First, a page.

B.S. in Corrosion Engineering Accreditation
The Department of Chemical and Biomolecular Engineering at The University of Akron offers a baccalaureate program leading to a Bachelor of Science in Corrosion Engineering, which is accredited by the Engineering Accreditation Commission of ABET.
The program educational objectives define the expected accomplishments of our graduates within a few years after graduation. They are written to capture accomplishments across a broad range of occupations and to reflect what most employees in a technical setting will consider important.
The educational objectives of our corrosion engineering program are to prepare graduates to:
- Make a positive technical contribution to their business, profession, and/or community
- Continue to develop their educational background and/or professional preparation
- Enhance the quality of their work life as practicing engineers by communicating well, working effectively on (multidisciplinary) teams, Participating in service activities, and acting ethically in their professional duties
- An ability to apply knowledge of math, engineering, and science
- An ability to design and conduct experiments, as well as to analyze and interpret data
- An ability to design system, component or process to meet needs within realistic constraints such as economic, environmental, social, political, ethical, health and safety, manufacturability, and sustainability
- An ability to function on multi-disciplinary teams
- An ability to identify, formulate, and solve engineering problems
- An understanding of professional and ethical responsibility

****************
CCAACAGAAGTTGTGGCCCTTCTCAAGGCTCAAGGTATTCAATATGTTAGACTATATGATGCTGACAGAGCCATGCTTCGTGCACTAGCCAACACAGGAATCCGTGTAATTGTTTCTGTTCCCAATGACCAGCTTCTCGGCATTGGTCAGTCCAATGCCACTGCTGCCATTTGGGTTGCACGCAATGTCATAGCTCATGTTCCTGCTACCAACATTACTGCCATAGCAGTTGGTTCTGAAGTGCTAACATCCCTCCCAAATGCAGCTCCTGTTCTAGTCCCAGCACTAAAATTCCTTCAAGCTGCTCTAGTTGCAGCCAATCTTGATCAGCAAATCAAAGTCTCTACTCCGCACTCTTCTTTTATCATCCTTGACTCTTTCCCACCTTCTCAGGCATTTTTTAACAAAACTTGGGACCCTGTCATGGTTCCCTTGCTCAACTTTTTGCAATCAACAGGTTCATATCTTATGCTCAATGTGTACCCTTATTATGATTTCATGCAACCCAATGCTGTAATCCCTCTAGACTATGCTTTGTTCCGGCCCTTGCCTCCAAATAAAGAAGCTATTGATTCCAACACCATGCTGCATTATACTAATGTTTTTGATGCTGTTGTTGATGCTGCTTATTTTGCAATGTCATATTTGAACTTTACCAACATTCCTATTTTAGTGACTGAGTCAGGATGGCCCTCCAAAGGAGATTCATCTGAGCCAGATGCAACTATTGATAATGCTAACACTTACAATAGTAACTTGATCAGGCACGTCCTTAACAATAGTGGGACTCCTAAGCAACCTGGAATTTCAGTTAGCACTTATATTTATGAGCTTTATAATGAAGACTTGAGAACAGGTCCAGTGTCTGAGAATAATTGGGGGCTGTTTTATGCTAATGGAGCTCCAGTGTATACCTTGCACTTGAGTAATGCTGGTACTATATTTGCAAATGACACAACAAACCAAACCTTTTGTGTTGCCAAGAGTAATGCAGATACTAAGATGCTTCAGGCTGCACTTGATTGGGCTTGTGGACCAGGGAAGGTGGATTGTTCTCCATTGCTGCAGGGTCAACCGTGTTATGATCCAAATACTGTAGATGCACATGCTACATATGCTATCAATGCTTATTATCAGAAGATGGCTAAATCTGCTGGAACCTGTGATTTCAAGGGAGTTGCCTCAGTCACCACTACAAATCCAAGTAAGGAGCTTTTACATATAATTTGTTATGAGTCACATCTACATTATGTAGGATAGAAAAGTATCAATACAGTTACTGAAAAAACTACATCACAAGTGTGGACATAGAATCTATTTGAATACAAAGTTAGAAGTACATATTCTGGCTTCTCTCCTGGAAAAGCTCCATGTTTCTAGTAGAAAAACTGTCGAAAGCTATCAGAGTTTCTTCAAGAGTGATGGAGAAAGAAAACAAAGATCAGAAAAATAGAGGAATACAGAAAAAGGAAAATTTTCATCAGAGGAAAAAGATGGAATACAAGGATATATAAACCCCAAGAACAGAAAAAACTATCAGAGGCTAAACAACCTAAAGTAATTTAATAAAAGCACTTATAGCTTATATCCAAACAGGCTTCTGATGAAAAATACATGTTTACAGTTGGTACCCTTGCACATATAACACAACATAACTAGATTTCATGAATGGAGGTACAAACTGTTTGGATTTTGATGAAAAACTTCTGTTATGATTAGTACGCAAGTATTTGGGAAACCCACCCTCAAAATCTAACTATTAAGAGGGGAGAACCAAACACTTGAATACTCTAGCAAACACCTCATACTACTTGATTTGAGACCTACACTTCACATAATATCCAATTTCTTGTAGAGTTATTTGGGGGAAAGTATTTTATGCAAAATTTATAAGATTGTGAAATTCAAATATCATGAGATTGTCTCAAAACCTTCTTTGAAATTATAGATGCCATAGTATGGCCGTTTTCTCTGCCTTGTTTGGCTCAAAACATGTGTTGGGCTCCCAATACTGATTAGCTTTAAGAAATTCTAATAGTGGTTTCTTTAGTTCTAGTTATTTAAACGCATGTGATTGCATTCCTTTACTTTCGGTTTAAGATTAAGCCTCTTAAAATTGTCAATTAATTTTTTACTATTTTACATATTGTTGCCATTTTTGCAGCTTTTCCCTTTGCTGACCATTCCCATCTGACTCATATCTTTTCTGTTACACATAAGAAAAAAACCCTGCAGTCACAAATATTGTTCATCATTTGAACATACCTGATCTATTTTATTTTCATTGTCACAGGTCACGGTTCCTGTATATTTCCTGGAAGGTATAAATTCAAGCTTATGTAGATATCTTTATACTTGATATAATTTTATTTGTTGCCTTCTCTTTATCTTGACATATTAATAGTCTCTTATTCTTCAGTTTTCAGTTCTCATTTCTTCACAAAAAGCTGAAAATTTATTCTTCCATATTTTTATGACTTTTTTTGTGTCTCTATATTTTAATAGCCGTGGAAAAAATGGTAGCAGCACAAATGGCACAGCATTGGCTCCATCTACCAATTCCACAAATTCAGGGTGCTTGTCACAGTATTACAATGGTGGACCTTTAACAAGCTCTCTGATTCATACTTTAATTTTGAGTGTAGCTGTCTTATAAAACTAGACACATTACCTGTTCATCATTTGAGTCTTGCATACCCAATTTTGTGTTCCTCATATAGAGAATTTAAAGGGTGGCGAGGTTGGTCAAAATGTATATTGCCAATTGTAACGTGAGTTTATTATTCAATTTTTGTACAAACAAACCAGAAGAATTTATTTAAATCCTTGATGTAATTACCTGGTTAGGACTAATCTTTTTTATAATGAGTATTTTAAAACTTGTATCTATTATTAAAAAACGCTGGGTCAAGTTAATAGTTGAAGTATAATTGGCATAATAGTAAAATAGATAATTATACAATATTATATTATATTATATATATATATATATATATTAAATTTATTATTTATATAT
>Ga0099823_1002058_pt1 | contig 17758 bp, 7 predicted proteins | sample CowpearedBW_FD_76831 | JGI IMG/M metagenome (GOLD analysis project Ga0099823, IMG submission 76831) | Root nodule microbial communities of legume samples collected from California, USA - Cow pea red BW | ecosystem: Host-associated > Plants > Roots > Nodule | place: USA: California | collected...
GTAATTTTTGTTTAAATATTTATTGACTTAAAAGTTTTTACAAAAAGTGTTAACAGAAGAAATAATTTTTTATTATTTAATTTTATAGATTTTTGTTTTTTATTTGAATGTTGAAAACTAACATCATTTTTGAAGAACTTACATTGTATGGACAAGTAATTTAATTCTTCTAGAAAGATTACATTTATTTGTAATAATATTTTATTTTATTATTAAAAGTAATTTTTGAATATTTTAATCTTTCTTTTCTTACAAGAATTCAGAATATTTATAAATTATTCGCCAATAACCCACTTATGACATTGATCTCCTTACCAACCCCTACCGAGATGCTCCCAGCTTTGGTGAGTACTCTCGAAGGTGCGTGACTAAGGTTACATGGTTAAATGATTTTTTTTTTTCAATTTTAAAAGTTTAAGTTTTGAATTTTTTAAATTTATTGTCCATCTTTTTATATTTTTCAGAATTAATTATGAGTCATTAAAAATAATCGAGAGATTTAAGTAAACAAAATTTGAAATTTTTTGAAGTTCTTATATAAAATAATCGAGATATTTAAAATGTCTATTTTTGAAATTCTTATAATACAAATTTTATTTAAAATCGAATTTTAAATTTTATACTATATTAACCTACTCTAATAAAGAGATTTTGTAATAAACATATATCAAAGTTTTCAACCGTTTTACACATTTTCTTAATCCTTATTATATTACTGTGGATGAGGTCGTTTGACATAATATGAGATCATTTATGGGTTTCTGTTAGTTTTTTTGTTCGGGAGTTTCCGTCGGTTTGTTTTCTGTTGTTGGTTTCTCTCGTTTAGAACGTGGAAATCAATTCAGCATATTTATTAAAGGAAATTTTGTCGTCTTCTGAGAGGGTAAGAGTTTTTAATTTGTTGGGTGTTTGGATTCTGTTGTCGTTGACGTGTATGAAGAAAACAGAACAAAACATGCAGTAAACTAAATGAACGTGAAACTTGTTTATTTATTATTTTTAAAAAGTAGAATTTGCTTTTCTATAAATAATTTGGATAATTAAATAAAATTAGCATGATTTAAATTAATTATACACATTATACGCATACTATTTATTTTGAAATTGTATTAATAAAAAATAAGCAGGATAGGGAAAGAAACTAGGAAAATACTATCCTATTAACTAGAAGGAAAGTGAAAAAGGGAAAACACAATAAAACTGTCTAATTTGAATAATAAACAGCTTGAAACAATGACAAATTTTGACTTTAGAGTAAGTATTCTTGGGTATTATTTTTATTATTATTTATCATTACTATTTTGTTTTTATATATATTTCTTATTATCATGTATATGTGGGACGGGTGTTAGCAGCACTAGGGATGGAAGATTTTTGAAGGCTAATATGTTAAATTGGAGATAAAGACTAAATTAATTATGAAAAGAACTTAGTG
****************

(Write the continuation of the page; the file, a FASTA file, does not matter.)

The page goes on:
- An ability to communicate effectively
- The broad education necessary to understand the impact of engineering solutions in a global, economic, environmental, and societal context
- A recognition of the need for, and an ability to engage in life-long learning
- A knowledge of contemporary issues
- An ability to use the techniques, skills, and modern engineering tools necessary for engineering practice.
Student Learning Outcomes
- Outcome 1: Have a good grounding in math, chemistry, and physics
- Outcome 2: Able to apply math, chemistry, physics, and engineering principles
- Outcome 3: Have knowledge of materials and mechanical properties of materials in particular
- Outcome 4: Have knowledge of corrosion principles and degradation due to interaction with corrosive media
- Outcome 5: Able to identify, formulate, and solve corrosion engineering problems
- Outcome 6: Pose and develop solutions to corrosion problems such as designing structures to mitigate/avoid corrosion considering environmental, health, safety, social, political, ethical, manufacturing, sustainability, and economic issues
- Outcome 7: Design structures to mitigate/avoid corrosion considering environmental, safety, ethical and economic issues.
- Outcome 8: Design and conduct experiments and interpret the resulting data to measure and interpret the corrosion event (e.g. rate of corrosion and time to failure)
- Outcome 9: Write and speak effectively in a technical setting
- Outcome 10: Work effectively on (diverse) teams
- Outcome 11: Independently assimilate new information to sustain lifelong learning
- Outcome 12: Understand ethical and professional responsibility
- Outcome 13: Have broad education necessary to understand the impact of engineering in a global society
- Outcome 14: Have knowledge of contemporary issues
- Outcome 15: Use modern engineering tools necessary for engineering practice
Enrollment and Graduation Data
Fall 2017 enrollment in the Bachelor of Science Corrosion Engineering program was 98 students. There were 22 graduates of the program for the 2017-2018 academic year.